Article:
Technical Analysis: USD/JPY hovers near 161.50

USD/JPY trades around 161.50 on Wednesday. The pair is maintaining its upward trajectory within an ascending channel pattern, suggesting a bullish bias according to daily chart analysis. Adding to this bullish outlook, the 14-day Relative Strength Index (RSI) remains above the 50 level, reinforcing the strength of the upward trend.

Looking ahead, the USD/JPY pair may target a critical resistance level near 162.70, positioned at the upper boundary of the ascending channel. A successful breakout above this level could bolster bullish sentiment, potentially propelling the pair toward the psychological resistance at 163.00.

On the downside, initial support for the USD/JPY pair is anticipated around the 21-day Exponential Moving Average (EMA) at 159.96. A breach below this level might exert pressure, prompting a test of the lower boundary of the ascending channel around 159.60. Further decline below this channel support could lead the pair toward the vicinity of June’s low at 154.55.

USD/JPY: Daily Chart

Japanese Yen PRICE Today

The table below shows the percentage change of Japanese Yen (JPY) against listed major currencies today. Japanese Yen was the strongest against the New Zealand Dollar.

  USD EUR GBP JPY CAD AUD NZD CHF
USD   -0.04% -0.06% 0.06% -0.04% -0.05% 0.58% -0.03%
EUR 0.04%   -0.00% 0.12% 0.02% -0.03% 0.60% 0.00%
GBP 0.06% 0.00%   0.14% 0.03% -0.02% 0.60% -0.01%
JPY -0.06% -0.12% -0.14%   -0.09% -0.13% 0.46% -0.14%
CAD 0.04% -0.02% -0.03% 0.09%   -0.02% 0.60% -0.03%
AUD 0.05% 0.03% 0.02% 0.13% 0.02%   0.62% -0.01%
NZD -0.58% -0.60% -0.60% -0.46% -0.60% -0.62%   -0.62%
CHF 0.03% -0.01% 0.01% 0.14% 0.03% 0.00% 0.62%  

The heat map shows percentage changes of major currencies against each other. The base currency is picked from the left column, while the quote currency is picked from the top row. For example, if you pick the Japanese Yen from the left column and move along the horizontal line to the US Dollar, the percentage change displayed in the box will represent JPY (base)/USD (quote).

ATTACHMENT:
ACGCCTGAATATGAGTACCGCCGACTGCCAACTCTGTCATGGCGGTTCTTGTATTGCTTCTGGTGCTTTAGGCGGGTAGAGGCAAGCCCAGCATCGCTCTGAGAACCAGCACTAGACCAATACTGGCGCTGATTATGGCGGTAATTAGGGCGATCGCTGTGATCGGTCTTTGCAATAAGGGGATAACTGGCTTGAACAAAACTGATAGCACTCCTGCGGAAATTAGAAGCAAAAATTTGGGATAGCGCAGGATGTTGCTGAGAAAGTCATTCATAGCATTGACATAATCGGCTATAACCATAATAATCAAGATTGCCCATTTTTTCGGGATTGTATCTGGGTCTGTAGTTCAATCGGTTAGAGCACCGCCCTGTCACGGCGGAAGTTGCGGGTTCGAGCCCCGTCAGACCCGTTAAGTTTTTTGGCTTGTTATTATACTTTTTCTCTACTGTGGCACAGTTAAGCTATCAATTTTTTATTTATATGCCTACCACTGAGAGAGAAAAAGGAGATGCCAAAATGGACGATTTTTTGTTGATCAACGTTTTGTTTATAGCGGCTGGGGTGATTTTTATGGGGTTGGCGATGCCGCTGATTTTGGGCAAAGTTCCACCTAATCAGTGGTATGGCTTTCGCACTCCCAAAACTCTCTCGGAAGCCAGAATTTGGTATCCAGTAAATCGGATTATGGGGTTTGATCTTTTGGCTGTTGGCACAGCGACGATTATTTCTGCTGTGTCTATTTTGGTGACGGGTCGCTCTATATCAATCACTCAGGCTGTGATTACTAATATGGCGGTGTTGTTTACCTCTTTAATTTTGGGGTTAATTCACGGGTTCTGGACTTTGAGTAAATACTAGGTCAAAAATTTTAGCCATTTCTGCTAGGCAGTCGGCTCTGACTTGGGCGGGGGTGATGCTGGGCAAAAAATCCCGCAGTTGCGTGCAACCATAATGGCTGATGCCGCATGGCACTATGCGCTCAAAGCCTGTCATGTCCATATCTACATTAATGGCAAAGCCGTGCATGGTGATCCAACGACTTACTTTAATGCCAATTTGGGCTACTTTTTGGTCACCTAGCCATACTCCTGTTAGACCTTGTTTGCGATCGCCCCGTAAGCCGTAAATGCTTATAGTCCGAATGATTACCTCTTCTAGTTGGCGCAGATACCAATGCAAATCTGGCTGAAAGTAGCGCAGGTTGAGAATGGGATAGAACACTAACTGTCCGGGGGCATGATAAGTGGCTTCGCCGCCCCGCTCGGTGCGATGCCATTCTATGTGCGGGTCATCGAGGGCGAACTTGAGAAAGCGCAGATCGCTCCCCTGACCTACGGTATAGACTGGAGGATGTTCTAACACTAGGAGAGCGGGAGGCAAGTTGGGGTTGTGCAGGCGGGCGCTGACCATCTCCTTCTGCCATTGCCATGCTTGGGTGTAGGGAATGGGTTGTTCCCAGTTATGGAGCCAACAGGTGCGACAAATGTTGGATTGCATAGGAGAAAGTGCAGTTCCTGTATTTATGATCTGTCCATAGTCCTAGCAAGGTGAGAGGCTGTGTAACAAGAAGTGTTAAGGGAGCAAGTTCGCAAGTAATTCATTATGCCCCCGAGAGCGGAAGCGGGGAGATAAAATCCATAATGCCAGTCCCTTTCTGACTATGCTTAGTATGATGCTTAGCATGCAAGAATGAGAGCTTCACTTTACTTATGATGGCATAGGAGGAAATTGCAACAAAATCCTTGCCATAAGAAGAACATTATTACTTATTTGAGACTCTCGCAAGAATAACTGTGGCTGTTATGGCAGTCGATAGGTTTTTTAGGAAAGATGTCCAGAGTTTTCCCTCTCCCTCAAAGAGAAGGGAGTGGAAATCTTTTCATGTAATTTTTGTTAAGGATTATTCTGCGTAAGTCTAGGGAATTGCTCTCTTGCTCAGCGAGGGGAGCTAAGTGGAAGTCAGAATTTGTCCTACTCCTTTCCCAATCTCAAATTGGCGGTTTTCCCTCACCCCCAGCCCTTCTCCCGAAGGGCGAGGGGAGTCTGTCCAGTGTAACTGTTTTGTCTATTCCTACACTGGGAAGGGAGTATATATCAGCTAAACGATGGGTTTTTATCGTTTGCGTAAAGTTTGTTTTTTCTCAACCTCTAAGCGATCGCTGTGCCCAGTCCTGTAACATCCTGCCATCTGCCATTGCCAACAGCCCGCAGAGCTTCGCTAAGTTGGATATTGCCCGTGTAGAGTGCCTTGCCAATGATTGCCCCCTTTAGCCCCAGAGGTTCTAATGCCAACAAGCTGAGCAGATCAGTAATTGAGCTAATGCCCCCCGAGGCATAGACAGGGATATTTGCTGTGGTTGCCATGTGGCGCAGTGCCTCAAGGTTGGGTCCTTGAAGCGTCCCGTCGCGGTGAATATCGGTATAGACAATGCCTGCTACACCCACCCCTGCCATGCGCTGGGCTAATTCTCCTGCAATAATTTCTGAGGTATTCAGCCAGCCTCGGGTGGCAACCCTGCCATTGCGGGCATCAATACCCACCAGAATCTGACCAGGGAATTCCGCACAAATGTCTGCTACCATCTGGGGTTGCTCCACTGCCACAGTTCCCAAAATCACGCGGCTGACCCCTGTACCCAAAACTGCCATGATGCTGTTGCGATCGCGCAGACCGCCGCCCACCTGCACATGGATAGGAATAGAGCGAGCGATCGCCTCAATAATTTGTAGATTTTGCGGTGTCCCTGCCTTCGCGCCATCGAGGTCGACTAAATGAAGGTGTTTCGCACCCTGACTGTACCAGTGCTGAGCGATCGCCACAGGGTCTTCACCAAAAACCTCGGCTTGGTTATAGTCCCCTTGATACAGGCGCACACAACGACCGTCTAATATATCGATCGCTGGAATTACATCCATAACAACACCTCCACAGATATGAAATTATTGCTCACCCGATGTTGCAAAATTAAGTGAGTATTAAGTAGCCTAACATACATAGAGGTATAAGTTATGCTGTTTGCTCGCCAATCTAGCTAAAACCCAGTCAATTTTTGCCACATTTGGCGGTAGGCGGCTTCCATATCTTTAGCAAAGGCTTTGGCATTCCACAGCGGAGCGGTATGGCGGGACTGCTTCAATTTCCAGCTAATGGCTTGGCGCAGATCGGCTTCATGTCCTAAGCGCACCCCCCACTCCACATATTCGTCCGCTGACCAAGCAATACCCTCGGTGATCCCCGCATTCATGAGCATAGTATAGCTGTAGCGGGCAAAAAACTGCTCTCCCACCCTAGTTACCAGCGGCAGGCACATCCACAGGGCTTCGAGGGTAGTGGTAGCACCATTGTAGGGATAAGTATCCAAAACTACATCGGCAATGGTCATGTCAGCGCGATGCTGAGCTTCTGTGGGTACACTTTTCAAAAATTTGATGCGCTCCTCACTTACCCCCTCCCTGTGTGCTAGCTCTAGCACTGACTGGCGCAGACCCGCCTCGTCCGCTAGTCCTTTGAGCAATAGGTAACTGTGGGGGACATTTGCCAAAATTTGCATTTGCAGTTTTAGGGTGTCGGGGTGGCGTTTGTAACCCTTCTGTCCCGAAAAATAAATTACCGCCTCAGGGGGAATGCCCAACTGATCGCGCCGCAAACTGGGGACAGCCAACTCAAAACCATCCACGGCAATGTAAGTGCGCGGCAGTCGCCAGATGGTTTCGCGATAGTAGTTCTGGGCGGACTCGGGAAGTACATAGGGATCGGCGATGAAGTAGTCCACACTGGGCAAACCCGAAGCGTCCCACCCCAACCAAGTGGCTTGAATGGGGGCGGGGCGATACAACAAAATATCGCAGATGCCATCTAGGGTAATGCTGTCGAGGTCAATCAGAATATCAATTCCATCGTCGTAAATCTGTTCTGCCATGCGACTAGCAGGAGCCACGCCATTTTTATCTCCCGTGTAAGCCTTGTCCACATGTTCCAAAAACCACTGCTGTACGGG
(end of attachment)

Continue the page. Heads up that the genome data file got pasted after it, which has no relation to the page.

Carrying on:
Japanese Yen FAQs

The Japanese Yen (JPY) is one of the world’s most traded currencies. Its value is broadly determined by the performance of the Japanese economy, but more specifically by the Bank of Japan’s policy, the differential between Japanese and US bond yields, or risk sentiment among traders, among other factors.

One of the Bank of Japan’s mandates is currency control, so its moves are key for the Yen. The BoJ has directly intervened in currency markets sometimes, generally to lower the value of the Yen, although it refrains from doing it often due to political concerns of its main trading partners. The current BoJ ultra-loose monetary policy, based on massive stimulus to the economy, has caused the Yen to depreciate against its main currency peers. This process has exacerbated more recently due to an increasing policy divergence between the Bank of Japan and other main central banks, which have opted to increase interest rates sharply to fight decades-high levels of inflation.

The BoJ’s stance of sticking to ultra-loose monetary policy has led to a widening policy divergence with other central banks, particularly with the US Federal Reserve. This supports a widening of the differential between the 10-year US and Japanese bonds, which favors the US Dollar against the Japanese Yen.

The Japanese Yen is often seen as a safe-haven investment. This means that in times of market stress, investors are more likely to put their money in the Japanese currency due to its supposed reliability and stability. Turbulent times are likely to strengthen the Yen’s value against other currencies seen as more risky to invest in.